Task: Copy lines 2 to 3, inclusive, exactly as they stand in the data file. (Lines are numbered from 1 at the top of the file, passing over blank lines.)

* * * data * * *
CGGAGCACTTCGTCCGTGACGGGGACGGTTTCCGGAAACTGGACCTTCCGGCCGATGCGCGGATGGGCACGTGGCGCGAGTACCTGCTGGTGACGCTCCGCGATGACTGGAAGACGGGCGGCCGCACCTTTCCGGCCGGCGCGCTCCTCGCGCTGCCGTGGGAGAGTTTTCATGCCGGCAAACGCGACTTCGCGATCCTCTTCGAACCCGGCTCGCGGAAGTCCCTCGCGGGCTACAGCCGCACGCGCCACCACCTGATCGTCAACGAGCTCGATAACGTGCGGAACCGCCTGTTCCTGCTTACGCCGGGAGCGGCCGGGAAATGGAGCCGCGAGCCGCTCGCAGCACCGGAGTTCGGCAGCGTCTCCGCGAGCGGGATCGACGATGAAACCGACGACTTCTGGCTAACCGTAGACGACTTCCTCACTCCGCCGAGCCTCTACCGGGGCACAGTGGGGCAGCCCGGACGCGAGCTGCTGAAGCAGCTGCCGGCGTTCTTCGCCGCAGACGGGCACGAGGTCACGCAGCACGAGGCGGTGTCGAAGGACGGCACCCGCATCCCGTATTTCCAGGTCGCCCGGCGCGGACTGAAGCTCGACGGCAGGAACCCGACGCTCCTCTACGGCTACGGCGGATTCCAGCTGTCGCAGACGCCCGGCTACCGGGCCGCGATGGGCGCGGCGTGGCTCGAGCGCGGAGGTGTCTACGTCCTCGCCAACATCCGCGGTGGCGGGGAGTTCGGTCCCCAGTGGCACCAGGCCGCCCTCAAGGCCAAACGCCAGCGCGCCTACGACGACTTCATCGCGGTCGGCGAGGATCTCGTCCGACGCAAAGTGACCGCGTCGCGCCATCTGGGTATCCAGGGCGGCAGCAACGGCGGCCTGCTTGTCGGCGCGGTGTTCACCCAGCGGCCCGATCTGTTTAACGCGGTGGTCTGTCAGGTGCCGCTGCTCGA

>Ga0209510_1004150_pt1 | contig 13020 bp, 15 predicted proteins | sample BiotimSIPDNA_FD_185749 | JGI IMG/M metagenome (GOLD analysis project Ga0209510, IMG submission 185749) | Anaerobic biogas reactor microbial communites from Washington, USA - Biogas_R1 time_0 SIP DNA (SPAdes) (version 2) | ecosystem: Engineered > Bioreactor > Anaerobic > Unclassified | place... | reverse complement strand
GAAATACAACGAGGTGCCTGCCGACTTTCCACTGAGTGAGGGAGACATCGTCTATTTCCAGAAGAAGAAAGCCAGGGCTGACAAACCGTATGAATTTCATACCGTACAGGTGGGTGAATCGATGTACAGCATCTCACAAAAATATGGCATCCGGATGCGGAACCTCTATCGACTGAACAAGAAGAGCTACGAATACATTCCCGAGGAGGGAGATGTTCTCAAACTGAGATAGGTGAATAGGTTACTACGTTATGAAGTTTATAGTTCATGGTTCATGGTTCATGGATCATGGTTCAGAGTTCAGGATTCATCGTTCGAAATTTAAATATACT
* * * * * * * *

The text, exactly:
>Ga0209510_1004150_pt1 | contig 13020 bp, 15 predicted proteins | sample BiotimSIPDNA_FD_185749 | JGI IMG/M metagenome (GOLD analysis project Ga0209510, IMG submission 185749) | Anaerobic biogas reactor microbial communites from Washington, USA - Biogas_R1 time_0 SIP DNA (SPAdes) (version 2) | ecosystem: Engineered > Bioreactor > Anaerobic > Unclassified | place... | reverse complement strand
GAAATACAACGAGGTGCCTGCCGACTTTCCACTGAGTGAGGGAGACATCGTCTATTTCCAGAAGAAGAAAGCCAGGGCTGACAAACCGTATGAATTTCATACCGTACAGGTGGGTGAATCGATGTACAGCATCTCACAAAAATATGGCATCCGGATGCGGAACCTCTATCGACTGAACAAGAAGAGCTACGAATACATTCCCGAGGAGGGAGATGTTCTCAAACTGAGATAGGTGAATAGGTTACTACGTTATGAAGTTTATAGTTCATGGTTCATGGTTCATGGATCATGGTTCAGAGTTCAGGATTCATCGTTCGAAATTTAAATATACT